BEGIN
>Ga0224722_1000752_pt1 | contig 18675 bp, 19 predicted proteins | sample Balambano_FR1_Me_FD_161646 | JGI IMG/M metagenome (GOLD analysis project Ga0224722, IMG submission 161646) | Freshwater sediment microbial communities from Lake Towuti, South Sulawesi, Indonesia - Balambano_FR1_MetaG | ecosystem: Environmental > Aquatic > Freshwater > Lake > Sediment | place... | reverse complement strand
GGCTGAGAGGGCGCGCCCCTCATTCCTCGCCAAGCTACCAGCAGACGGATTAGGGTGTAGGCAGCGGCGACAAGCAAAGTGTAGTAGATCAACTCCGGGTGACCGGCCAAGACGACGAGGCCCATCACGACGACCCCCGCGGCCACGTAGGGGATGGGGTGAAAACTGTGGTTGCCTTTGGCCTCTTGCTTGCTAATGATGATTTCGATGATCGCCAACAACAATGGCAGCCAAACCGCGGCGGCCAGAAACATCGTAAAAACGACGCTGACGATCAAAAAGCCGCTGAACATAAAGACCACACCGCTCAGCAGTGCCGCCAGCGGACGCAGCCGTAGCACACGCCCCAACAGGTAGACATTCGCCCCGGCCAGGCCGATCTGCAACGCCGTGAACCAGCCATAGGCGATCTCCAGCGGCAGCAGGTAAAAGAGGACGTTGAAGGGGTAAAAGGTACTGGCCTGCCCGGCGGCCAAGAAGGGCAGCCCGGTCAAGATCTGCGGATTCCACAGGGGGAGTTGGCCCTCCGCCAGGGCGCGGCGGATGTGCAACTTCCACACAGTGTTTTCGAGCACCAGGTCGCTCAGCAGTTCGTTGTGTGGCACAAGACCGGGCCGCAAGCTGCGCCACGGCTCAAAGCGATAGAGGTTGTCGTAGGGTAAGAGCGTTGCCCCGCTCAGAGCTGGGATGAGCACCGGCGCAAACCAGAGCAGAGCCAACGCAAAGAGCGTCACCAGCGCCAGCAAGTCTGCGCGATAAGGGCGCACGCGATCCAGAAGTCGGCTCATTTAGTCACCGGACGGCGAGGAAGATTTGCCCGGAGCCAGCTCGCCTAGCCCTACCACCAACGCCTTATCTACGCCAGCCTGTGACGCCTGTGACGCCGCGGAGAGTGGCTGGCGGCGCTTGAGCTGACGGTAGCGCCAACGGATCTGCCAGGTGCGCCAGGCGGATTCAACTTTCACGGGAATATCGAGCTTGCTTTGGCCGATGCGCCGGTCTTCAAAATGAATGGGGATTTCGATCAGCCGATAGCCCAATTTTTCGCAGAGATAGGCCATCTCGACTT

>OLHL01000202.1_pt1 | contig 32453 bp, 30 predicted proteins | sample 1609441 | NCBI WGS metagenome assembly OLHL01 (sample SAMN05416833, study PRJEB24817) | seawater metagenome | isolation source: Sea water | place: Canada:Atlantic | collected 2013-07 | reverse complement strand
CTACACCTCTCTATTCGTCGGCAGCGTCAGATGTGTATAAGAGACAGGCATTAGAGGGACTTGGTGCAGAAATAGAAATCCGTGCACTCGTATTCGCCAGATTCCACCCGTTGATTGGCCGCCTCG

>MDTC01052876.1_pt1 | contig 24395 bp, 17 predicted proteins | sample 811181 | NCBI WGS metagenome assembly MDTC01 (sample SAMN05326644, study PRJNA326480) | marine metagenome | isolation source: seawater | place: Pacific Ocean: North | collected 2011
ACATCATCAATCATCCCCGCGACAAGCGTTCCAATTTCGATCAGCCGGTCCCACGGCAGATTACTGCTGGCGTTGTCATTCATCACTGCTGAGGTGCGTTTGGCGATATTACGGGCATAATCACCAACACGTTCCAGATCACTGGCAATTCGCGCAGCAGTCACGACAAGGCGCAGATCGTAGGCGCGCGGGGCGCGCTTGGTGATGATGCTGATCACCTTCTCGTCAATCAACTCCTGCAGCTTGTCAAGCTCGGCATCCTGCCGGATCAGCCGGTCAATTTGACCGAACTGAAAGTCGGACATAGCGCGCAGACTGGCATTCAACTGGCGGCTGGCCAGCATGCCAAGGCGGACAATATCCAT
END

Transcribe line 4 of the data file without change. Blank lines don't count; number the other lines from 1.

CTACACCTCTCTATTCGTCGGCAGCGTCAGATGTGTATAAGAGACAGGCATTAGAGGGACTTGGTGCAGAAATAGAAATCCGTGCACTCGTATTCGCCAGATTCCACCCGTTGATTGGCCGCCTCG